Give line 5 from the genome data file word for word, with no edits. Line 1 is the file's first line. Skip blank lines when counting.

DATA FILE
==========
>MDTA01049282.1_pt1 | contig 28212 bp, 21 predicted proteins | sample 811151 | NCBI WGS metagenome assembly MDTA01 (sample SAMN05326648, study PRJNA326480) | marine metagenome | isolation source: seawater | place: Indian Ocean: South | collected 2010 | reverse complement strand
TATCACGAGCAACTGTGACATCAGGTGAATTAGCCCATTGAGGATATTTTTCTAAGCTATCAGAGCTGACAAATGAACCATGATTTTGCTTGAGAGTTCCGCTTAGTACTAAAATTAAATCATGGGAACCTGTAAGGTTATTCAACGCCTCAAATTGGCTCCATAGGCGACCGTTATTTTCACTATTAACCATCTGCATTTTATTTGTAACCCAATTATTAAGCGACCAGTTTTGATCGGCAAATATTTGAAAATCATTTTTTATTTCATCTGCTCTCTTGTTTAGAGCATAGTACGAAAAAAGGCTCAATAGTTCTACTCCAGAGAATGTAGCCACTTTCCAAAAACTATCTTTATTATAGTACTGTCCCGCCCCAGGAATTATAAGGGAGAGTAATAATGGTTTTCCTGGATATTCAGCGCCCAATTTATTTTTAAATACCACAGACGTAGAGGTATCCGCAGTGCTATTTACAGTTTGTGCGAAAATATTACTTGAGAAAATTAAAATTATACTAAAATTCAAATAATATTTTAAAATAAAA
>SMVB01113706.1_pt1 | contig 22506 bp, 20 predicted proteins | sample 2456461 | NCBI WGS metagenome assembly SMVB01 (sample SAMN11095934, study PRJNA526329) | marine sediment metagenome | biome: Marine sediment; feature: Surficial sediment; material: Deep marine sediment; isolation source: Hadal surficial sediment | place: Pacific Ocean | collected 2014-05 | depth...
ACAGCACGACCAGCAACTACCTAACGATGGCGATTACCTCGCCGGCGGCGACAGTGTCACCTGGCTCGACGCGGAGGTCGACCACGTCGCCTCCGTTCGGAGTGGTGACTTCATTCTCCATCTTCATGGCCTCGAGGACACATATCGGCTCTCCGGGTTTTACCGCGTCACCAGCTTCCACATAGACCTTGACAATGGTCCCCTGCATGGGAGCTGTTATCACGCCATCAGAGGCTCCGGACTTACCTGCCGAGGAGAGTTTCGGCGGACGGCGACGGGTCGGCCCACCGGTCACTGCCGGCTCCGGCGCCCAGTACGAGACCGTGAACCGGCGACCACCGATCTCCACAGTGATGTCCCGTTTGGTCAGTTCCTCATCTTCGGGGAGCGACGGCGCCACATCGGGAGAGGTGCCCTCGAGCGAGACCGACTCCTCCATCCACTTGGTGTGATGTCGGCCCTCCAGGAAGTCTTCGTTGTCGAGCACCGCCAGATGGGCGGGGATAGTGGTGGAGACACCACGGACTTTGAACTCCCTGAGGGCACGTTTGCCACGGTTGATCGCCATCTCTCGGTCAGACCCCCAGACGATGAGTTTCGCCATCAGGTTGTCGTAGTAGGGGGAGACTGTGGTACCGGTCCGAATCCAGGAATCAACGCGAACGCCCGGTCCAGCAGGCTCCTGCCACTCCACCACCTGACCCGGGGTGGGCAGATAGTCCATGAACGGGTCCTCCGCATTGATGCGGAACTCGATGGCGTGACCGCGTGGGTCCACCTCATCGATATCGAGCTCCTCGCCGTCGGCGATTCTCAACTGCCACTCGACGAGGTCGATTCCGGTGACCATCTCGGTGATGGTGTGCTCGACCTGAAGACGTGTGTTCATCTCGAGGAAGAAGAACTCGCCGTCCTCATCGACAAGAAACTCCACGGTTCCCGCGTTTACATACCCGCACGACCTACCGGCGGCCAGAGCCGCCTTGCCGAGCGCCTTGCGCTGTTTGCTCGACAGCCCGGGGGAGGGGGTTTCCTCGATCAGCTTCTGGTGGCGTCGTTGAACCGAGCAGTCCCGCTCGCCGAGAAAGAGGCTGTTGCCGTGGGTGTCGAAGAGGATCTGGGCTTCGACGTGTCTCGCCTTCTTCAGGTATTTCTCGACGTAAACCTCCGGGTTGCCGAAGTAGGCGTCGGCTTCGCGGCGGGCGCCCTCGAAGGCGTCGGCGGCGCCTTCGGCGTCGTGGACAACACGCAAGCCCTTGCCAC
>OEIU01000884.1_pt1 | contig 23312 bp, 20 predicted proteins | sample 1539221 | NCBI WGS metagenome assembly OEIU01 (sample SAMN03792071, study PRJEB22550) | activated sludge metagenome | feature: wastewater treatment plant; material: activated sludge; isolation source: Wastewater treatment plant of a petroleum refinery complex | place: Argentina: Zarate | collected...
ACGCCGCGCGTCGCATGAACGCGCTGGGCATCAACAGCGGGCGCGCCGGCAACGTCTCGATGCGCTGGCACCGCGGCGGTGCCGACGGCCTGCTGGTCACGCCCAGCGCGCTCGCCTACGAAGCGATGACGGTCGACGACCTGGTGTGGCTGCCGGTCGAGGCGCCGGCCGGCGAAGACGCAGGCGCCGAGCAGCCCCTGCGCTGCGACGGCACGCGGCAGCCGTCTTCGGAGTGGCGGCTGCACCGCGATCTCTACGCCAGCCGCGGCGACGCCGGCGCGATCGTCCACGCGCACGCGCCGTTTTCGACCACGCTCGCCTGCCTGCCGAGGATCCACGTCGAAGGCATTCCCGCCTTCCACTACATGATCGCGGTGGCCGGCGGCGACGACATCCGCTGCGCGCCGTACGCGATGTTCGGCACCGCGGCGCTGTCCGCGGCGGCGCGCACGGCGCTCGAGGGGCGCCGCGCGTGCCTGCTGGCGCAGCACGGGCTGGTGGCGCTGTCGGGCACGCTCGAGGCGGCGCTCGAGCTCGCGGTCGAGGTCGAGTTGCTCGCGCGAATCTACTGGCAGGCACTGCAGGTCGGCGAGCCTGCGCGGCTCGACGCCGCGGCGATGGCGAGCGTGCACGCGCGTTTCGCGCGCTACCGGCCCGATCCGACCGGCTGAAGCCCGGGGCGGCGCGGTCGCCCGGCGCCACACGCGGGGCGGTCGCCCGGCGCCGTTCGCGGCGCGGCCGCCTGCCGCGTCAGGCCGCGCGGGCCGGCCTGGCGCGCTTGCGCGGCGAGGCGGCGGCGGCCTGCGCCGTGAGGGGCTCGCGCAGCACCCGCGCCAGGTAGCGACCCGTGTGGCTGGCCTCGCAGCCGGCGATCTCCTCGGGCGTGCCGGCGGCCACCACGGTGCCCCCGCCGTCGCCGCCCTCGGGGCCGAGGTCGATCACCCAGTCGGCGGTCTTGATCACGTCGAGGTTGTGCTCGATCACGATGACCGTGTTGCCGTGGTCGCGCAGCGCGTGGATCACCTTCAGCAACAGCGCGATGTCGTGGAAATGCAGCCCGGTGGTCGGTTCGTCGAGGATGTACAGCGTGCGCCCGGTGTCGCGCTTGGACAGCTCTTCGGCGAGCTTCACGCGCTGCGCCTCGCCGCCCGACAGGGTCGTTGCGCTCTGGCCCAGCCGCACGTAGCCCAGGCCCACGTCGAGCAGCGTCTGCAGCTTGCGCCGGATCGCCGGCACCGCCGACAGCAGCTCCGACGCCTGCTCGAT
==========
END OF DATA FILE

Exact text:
>OEIU01000884.1_pt1 | contig 23312 bp, 20 predicted proteins | sample 1539221 | NCBI WGS metagenome assembly OEIU01 (sample SAMN03792071, study PRJEB22550) | activated sludge metagenome | feature: wastewater treatment plant; material: activated sludge; isolation source: Wastewater treatment plant of a petroleum refinery complex | place: Argentina: Zarate | collected...